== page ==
by B. Gil Horman - Thursday, October 21, 2010
Having spent time on both sides of the gun counter, I've heard the following question time and again, "What's the best handgun for self-defense?" If we put this seemingly simple question into a different context, the problem of answering it becomes clear. What is the best food to eat? What are the best shoes to wear? What is the best car to drive? If people were simple, the answer to the question would be easy. However, each shooter has a unique set of preferences, circumstances and requirements that must be taken into consideration, and when the shooter is recoil sensitive, even more consideration must taken into account.
Spotting the Problem
When I worked behind the gun counter of a local sporting goods store, one of my co-workers thought he had the answer to every defensive handgun problem. In fact, he had just one answer: One gun fits all. It didn't matter whether the customer was a 300-pound football player or a 100-pound soccer mom, he handed out the same gun, over and over again. It was an excellent choice in terms of quality and performance, but, the handgun just was not a good fit for every customer.
I would watch as customers fumbled for controls they couldn't reach, struggled to rack the slide or made faces over the weight of the pistol when held at arm’s length. Sometimes they would ask to see something else, but he wouldn't show it to them. He would press the same gun back into their hands and explain that if they would just hold it long enough, the gun would fit them perfectly. If the customer wanted to talk about caliber options, well, that was just a waste of time since this gun was already chambered in the “correct” caliber. Needless to say, these people left the store looking perplexed and dissatisfied.
My goal was to help customers find that just-right gun. My job was made easier by working at a well-stocked store. Whether customers were looking for a gun for target shooting, pest control, hunting or self-defense, I usually had something to fit their needs. My favorite part of working in the store was seeing that little light go on in the customers’ eyes when they found a firearm that was a perfect fit. It was pleasant work most of the time, but I occasionally had customers whose situation would give my heart a little tug.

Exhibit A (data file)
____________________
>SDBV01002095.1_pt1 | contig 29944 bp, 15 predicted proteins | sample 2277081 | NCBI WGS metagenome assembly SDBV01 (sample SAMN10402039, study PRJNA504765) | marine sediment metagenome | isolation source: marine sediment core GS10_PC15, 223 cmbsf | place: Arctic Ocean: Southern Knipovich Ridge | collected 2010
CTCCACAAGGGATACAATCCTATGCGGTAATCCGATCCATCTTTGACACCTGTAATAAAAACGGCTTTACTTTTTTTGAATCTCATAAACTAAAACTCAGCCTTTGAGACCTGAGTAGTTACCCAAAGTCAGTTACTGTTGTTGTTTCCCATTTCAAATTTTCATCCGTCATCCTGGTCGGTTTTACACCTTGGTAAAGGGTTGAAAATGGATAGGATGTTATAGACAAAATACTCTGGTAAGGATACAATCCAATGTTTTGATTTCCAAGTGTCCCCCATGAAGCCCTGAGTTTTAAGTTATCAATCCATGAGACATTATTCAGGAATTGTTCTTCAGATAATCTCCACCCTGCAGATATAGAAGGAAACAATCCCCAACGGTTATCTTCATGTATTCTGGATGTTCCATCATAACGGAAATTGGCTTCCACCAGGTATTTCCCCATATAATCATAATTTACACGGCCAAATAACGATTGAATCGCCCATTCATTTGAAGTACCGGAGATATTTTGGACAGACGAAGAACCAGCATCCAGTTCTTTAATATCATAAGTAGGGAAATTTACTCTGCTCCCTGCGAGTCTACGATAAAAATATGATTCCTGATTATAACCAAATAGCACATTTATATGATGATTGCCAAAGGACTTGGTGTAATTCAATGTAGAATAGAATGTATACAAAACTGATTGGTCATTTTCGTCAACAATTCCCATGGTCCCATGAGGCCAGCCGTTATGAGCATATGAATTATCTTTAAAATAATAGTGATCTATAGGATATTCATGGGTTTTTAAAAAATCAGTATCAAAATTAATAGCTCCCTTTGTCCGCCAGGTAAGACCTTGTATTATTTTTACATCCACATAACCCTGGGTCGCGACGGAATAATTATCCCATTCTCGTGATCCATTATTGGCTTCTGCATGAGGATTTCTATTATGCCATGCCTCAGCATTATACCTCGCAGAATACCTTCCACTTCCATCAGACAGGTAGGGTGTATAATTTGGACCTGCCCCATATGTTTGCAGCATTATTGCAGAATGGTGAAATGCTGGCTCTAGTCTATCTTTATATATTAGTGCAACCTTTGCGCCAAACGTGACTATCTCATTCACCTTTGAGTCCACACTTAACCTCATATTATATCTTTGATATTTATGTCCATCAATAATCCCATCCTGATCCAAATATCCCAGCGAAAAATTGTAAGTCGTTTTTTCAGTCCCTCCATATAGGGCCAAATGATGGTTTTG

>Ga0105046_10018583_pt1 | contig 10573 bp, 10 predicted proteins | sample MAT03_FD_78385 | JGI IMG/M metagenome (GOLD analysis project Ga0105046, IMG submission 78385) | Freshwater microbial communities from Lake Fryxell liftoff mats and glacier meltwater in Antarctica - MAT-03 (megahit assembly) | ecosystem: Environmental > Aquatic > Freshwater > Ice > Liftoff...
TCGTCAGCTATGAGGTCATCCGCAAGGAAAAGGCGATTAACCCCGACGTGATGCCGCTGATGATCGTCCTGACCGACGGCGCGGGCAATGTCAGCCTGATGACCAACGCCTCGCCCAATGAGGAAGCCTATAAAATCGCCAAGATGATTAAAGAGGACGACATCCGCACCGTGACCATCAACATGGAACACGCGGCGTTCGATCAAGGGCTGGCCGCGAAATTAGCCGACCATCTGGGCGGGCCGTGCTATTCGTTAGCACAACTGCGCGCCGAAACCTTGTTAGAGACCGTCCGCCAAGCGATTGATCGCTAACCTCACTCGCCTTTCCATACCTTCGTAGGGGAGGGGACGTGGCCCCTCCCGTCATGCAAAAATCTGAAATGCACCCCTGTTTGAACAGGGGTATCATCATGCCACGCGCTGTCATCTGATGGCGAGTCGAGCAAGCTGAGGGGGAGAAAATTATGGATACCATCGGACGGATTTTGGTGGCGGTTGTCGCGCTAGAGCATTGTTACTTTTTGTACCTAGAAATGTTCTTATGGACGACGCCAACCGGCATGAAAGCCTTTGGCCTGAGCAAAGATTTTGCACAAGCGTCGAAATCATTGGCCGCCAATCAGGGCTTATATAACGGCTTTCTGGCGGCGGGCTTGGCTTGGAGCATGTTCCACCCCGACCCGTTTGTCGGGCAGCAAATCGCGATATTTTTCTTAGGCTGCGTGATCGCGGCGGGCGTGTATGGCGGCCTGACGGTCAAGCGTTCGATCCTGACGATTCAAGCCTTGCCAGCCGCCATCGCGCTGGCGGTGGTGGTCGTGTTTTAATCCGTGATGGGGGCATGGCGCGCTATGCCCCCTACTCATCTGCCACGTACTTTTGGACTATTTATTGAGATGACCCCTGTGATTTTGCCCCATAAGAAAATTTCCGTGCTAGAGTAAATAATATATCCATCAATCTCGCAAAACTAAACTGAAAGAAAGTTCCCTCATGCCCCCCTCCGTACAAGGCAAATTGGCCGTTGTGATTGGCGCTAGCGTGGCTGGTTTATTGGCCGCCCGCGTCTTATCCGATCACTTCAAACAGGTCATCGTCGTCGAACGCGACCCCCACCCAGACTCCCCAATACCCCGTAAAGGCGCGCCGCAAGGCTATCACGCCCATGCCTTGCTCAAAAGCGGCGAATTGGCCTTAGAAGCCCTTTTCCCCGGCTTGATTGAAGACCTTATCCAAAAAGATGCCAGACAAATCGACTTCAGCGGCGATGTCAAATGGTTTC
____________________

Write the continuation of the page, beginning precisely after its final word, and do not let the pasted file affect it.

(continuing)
These customers would explain that they had a relative or very good friend who was in need of a defensive handgun. However, their loved one was small statured, elderly or suffered from physical limitations brought on by illness or injury. The customer would ask me the same, well-oiled question I had heard so many times before, but with an important twist, "So, what's the best handgun for self-defense that doesn't kick hard?" I understood their concerns, and I knew first hand just what they were looking for because I had already gone through the process with my wife, who had been injured in a car accident.
Choosing the Best Fit
A variety of handguns on the market today can be used in a defensive role by those who are dealing with physical challenges. However, most low-recoil defensive handguns are seen as too large for concealed carry, too small for use as a duty pistols and are chambered in calibers often rejected as being too small for self-defense.
When considering the purchase of a low-recoil defensive pistol, we have to ask some important questions. Is a bigger handgun the better handgun if our loved one can’t tolerate the recoil? Is using the correct model of handgun as important to their self-defense plan as finding a model they will practice with? Should we write off pistols that our friends or family would buy and shoot on a regular basis because the pistol is chambered in a low-power caliber? When we take a hard look, we all know someone who would benefit from a low-recoil defensive pistol. All they need is the opportunity to find a pistol that’s a good fit for them.
Researching low-recoil defensive pistols means working outside of the traditional self-defense box. So, what qualities should we look for? Working with the AmericanRifleman.org staff, we developed a measuring stick for defensive handguns with less kick, then selected examples that we felt were a good fit for this category.